Cowan’s results highlight how selective information sharing and secret telling is, and that people are often only told of secrets with content they already approve of. This selective information flow can lead us to perceive that our social networks match our beliefs at a greater extent than they actually do.

The Musicians' Village neighborhood in New Orleans, rebuilt some three years after Hurricane Katrina. Photo by Tanya Lukasik via Flickr.
The Musicians’ Village neighborhood in New Orleans, rebuilt some three years after Hurricane Katrina. Photo by Tanya Lukasik via Flickr.

Beyond the 6,000 prisoners released in the U.S. Sentencing commission’s effort between October 30th and Nov 2nd, over 650,000 people are released from prison each year—a process scholars and policy makers call reentry. Former prisoners face many barriers upon reentry, including lack of access to work, housing, and voting rights. Despite the huge population of people experiencing reentry each year, most neighborhoods and communities are scarcely involved in the process, and most of these former prisoners return to a small number of disadvantaged urban neighborhoods. How does this concentration of formerly incarcerated individuals impact recidivism, or the extent to which individuals reoffend?

David S. Kirk uses a clever “natural experiment” and data from post-Katrina New Orleans, originally published in the American Sociological Review, to investigate how concentrating former prisoners in a small number of neighborhoods affects recidivism rates. In August 2005, Hurricane Katrina caused extensive damage and forced newly released prisoners to relocate to other communities across the region, as opposed to returning to their original metropolitan neighborhoods. In effect, the natural disaster of Katrina mimicked the conditions of an “experiment,” in which released prisoners were much more widely dispersed across the region rather than clustering in a small number of neighborhoods.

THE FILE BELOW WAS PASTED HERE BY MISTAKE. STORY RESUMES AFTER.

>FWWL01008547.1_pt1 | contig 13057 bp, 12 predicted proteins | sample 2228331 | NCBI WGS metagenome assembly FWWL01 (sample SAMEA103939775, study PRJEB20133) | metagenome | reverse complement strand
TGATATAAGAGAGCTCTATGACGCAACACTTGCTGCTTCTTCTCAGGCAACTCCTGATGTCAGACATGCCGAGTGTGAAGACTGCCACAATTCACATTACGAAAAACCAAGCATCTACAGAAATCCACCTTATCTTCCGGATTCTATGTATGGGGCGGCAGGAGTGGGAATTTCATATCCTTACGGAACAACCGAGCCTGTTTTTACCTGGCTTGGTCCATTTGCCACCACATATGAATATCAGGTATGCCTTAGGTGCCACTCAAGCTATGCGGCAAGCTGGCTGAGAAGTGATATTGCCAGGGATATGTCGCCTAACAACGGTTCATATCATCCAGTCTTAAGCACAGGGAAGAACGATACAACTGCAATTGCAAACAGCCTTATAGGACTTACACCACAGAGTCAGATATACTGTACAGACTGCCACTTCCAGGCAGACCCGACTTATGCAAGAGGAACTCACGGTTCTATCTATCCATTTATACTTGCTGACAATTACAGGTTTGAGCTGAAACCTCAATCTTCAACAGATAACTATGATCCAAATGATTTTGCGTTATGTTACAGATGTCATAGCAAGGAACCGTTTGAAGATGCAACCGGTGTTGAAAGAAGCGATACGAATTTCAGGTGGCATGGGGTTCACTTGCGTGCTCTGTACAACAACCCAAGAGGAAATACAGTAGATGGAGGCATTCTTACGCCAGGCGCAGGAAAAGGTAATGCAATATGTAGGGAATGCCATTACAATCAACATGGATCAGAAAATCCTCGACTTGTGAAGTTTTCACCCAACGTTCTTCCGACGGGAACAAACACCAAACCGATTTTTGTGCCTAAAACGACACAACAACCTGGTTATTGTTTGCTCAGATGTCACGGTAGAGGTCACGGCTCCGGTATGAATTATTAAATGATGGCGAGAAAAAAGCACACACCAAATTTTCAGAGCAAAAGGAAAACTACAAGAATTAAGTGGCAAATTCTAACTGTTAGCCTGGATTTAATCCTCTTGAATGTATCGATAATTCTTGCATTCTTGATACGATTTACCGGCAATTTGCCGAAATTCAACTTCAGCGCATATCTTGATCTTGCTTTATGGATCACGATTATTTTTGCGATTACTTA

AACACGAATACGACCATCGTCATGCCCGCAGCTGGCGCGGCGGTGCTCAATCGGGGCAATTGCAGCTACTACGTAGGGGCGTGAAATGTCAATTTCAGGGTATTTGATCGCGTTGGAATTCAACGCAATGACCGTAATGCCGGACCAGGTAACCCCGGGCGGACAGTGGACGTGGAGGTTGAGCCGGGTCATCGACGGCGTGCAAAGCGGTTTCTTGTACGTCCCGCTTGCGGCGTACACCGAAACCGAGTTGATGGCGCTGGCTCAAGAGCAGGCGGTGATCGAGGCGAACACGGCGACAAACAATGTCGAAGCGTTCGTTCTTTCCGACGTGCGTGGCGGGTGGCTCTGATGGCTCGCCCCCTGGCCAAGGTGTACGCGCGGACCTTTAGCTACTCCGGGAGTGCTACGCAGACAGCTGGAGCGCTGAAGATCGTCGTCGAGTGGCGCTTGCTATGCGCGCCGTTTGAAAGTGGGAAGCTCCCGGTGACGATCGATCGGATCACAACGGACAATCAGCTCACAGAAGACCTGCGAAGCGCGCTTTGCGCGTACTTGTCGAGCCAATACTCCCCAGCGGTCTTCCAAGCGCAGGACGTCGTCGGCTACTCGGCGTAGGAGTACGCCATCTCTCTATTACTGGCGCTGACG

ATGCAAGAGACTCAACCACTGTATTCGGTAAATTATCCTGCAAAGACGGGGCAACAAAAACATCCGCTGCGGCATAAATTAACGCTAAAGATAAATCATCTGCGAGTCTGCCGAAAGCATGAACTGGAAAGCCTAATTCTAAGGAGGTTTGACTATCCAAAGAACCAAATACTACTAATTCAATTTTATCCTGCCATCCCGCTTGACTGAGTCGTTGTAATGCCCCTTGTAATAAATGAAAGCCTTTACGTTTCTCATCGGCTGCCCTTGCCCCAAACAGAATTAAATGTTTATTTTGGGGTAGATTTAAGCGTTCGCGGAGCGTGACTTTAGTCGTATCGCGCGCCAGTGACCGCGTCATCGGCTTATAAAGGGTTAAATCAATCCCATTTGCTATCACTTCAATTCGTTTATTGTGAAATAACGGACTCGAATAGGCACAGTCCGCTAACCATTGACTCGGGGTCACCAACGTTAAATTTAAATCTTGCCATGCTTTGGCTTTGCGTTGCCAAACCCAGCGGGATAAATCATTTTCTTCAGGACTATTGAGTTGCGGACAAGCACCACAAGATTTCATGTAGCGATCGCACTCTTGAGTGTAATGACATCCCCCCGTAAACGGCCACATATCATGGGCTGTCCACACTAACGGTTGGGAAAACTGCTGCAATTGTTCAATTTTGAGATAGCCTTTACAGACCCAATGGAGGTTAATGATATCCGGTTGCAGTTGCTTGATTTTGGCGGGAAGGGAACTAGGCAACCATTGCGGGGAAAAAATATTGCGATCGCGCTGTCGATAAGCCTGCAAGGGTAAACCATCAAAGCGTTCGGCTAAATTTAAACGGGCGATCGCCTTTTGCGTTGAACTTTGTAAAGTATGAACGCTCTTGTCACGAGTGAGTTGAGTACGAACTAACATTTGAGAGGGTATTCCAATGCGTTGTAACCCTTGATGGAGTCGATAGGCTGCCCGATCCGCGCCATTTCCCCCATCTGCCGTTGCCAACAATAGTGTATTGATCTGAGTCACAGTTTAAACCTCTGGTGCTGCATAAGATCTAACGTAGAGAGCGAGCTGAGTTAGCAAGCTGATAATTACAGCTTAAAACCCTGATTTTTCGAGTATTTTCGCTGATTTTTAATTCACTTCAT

In his anaylsis, Kirk measures recidivism by neighborhood reincarceration rates, comparing neighborhoods with large changes in parolee concentration to “control” neighborhoods that did not experience a change in reentry concentration. Controlling for factors such as socioeconomic condition, housing availability, and previous recidivism, Kirk finds much greater recidivism in in the New Orleans neighborhoods with the greatest concentration of parolees . Specifically, for each extra parolee per 1,000 residents, the neighborhood’s recidivism rate rose by 11%.

A potential explanation for this effect is that the dispersal of formerly incarcerated individuals across larger physical space helps “break up” social networks that make reoffense more likely. Kirk notes that released individuals are often restricted to a particular neighborhood by the very rules of their parole—a policy that could be undermining public safety. To combat this situation and reduce recidivism, he suggests housing subsidies and relocation assistance to help parolees and other former prisoners find homes in a broader mix of neighborhoods.

Image by Shannon Golden for The Society Pages.
Image by Shannon Golden for The Society Pages. U.S. data as indicated.